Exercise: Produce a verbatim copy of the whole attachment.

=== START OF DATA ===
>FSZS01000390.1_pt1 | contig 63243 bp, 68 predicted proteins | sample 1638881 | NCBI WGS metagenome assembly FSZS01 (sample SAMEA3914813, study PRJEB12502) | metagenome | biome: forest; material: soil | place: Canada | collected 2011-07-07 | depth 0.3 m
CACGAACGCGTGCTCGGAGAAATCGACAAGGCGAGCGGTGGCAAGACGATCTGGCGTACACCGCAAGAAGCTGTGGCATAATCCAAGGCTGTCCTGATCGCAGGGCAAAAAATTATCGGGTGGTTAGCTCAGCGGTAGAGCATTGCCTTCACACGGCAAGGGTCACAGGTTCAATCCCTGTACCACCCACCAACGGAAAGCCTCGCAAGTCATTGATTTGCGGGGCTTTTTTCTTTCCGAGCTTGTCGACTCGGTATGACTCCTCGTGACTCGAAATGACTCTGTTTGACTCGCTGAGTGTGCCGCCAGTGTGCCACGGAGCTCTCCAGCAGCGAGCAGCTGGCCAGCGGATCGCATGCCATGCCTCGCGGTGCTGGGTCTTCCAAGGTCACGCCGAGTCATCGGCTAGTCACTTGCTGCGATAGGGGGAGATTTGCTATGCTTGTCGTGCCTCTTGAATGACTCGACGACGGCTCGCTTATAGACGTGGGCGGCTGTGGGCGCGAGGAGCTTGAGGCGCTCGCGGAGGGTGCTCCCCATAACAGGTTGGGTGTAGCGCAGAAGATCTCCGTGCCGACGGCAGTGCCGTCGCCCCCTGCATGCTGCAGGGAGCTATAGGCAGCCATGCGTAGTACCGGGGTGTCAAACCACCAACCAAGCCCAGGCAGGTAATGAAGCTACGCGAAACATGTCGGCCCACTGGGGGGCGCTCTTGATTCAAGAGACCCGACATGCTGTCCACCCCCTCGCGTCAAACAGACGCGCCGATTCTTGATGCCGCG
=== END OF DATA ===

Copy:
>FSZS01000390.1_pt1 | contig 63243 bp, 68 predicted proteins | sample 1638881 | NCBI WGS metagenome assembly FSZS01 (sample SAMEA3914813, study PRJEB12502) | metagenome | biome: forest; material: soil | place: Canada | collected 2011-07-07 | depth 0.3 m
CACGAACGCGTGCTCGGAGAAATCGACAAGGCGAGCGGTGGCAAGACGATCTGGCGTACACCGCAAGAAGCTGTGGCATAATCCAAGGCTGTCCTGATCGCAGGGCAAAAAATTATCGGGTGGTTAGCTCAGCGGTAGAGCATTGCCTTCACACGGCAAGGGTCACAGGTTCAATCCCTGTACCACCCACCAACGGAAAGCCTCGCAAGTCATTGATTTGCGGGGCTTTTTTCTTTCCGAGCTTGTCGACTCGGTATGACTCCTCGTGACTCGAAATGACTCTGTTTGACTCGCTGAGTGTGCCGCCAGTGTGCCACGGAGCTCTCCAGCAGCGAGCAGCTGGCCAGCGGATCGCATGCCATGCCTCGCGGTGCTGGGTCTTCCAAGGTCACGCCGAGTCATCGGCTAGTCACTTGCTGCGATAGGGGGAGATTTGCTATGCTTGTCGTGCCTCTTGAATGACTCGACGACGGCTCGCTTATAGACGTGGGCGGCTGTGGGCGCGAGGAGCTTGAGGCGCTCGCGGAGGGTGCTCCCCATAACAGGTTGGGTGTAGCGCAGAAGATCTCCGTGCCGACGGCAGTGCCGTCGCCCCCTGCATGCTGCAGGGAGCTATAGGCAGCCATGCGTAGTACCGGGGTGTCAAACCACCAACCAAGCCCAGGCAGGTAATGAAGCTACGCGAAACATGTCGGCCCACTGGGGGGCGCTCTTGATTCAAGAGACCCGACATGCTGTCCACCCCCTCGCGTCAAACAGACGCGCCGATTCTTGATGCCGCG